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A picture speaks a thousand words.

Before …

… and after.

Earlier this year, archaeologists in Peru excitedly announced the discovery of another pyramid at the El Paraiso complex, thought to be at least 4000 years old and predating the pre-Columbian Inca civilisation. This week, Peruvian officials announced that real estate developers have completely demolished the site. Criminal complaints have been lodged against the companies responsible. It echoes similar destruction in Belize, where a 2300-year-old Mayan pyramid was destroyed for road fill.

Now, I’m not one for violence or revenge or any combination thereof, but I immediately recalled something I read in Mark Adams’s wonderful Turn Right at Machu Picchu (Amazon US/Kindle, UK/Kindle):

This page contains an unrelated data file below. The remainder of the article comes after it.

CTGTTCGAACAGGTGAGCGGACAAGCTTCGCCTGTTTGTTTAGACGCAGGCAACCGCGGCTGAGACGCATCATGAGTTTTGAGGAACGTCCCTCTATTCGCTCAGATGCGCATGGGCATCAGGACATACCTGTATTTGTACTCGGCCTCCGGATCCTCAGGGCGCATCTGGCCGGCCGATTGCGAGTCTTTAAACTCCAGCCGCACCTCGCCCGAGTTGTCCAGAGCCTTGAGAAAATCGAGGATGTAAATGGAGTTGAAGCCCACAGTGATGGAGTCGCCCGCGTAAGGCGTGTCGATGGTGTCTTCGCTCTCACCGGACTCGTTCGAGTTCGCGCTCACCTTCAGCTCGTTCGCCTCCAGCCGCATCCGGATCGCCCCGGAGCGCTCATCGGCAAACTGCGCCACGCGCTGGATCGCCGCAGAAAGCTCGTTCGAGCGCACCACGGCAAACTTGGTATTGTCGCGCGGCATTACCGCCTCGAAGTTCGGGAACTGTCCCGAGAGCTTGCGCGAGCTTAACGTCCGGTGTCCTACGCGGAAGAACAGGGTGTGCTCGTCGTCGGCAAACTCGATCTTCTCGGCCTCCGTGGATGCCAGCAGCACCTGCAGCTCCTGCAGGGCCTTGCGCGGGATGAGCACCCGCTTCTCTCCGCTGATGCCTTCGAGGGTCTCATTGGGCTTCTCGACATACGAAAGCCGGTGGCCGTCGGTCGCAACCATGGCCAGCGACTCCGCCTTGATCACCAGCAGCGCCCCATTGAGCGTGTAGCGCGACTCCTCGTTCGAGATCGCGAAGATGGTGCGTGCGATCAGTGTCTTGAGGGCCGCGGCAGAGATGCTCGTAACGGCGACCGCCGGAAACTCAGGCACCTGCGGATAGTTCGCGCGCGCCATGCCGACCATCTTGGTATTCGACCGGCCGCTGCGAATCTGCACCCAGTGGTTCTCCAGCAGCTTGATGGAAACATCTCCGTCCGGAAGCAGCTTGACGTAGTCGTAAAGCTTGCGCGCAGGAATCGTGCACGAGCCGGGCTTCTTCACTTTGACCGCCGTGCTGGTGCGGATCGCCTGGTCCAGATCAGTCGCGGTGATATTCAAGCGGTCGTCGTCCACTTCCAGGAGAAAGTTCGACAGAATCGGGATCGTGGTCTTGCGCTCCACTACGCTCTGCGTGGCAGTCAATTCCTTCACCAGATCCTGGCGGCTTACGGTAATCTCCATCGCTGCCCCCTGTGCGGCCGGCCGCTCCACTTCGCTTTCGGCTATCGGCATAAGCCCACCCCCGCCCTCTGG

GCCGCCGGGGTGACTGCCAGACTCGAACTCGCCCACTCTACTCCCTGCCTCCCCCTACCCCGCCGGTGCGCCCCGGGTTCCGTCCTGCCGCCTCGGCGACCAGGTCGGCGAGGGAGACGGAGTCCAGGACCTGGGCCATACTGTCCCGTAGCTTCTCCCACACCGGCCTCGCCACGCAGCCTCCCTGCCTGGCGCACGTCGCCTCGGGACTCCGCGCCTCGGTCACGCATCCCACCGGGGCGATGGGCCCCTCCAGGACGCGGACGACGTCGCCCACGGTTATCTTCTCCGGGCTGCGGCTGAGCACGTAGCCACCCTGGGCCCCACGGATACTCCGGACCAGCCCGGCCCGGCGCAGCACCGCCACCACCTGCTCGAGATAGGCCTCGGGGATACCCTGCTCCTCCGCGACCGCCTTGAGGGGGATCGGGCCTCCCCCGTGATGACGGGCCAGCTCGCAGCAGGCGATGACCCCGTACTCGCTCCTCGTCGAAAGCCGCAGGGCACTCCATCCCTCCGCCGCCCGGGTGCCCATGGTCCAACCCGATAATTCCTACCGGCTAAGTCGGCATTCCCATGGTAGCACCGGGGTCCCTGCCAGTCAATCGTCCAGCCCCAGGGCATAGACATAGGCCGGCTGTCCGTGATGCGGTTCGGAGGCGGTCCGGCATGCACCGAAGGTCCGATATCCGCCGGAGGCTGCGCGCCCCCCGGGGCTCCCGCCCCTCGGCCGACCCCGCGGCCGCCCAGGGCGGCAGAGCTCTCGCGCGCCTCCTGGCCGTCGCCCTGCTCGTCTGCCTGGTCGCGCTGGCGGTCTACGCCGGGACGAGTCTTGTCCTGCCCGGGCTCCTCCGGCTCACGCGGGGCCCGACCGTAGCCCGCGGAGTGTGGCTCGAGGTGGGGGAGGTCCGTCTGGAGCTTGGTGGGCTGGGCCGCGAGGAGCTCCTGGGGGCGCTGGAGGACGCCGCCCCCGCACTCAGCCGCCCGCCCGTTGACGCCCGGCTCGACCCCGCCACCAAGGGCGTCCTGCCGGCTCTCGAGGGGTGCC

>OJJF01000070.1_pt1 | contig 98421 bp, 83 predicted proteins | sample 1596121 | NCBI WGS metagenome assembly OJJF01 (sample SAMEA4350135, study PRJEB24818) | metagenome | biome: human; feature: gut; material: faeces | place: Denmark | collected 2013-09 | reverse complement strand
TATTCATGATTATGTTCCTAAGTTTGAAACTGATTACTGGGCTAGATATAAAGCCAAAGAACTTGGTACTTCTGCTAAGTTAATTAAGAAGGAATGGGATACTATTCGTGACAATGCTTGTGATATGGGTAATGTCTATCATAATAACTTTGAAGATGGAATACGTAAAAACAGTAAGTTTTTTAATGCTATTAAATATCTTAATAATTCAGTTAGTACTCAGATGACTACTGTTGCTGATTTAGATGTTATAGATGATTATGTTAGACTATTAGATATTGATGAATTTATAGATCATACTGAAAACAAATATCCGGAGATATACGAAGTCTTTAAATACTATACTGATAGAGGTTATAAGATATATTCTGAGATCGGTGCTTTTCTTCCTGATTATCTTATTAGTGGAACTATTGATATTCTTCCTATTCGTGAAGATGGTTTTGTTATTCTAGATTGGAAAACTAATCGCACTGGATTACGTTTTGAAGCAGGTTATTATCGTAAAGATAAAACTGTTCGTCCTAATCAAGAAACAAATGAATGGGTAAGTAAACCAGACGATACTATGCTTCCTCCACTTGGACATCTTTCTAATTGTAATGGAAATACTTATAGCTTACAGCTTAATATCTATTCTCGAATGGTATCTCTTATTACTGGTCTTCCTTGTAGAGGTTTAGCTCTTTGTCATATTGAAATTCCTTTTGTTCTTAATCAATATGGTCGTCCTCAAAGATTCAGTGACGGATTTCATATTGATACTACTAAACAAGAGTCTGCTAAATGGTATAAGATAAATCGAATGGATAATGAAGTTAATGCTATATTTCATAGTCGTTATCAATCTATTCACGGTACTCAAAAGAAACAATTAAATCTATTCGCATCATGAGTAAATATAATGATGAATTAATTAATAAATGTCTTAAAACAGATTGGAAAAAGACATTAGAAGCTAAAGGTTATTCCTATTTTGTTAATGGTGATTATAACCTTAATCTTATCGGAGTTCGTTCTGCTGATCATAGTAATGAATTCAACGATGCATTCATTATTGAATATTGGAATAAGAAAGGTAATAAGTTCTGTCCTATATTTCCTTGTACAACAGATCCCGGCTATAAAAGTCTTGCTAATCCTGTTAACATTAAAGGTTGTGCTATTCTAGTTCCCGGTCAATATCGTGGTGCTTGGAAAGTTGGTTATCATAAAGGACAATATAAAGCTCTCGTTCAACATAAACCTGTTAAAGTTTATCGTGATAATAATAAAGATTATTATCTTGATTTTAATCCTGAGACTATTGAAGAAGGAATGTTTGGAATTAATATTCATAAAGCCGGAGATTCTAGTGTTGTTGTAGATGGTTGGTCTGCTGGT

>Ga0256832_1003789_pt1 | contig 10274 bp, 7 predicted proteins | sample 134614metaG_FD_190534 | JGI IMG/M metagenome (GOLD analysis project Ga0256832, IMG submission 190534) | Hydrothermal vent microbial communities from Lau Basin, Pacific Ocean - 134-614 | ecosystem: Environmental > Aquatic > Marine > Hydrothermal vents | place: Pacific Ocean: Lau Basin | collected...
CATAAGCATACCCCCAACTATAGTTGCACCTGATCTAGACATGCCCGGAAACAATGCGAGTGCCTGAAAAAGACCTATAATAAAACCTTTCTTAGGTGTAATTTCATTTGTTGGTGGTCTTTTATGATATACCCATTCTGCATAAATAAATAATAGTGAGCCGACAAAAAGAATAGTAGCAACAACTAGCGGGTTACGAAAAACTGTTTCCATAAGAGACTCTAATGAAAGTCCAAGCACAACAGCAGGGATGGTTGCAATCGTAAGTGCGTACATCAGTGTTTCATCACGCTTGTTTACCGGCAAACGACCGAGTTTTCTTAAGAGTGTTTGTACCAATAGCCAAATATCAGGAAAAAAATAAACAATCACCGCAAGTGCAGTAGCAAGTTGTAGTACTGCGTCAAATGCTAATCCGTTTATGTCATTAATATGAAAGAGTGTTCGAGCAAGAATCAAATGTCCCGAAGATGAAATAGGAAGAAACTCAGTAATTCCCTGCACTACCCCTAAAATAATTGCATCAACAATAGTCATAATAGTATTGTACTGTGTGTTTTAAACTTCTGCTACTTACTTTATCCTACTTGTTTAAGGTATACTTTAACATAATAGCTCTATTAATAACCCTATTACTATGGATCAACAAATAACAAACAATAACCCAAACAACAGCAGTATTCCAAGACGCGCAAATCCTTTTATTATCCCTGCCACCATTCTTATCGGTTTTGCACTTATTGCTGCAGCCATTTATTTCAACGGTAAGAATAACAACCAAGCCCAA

The sixteenth-century Spanish conquistador and traveler Cieza de Leon recalled that [Spanish merchants] who were killed after being robbed [by Manco Inca‘s rebels] were considered lucky. As for the unfortunate survivors, Manco’s insurgents allegedly “tortured them in the presence of their women, avenging themselves for the injuries they had suffered, by impaling them with sharp stakes forced into their victims’ lower parts until they emerged from their mouths.” A thriving bodyguard business soon sprang up.

Meanwhile, spare a thought for Mes Aynak.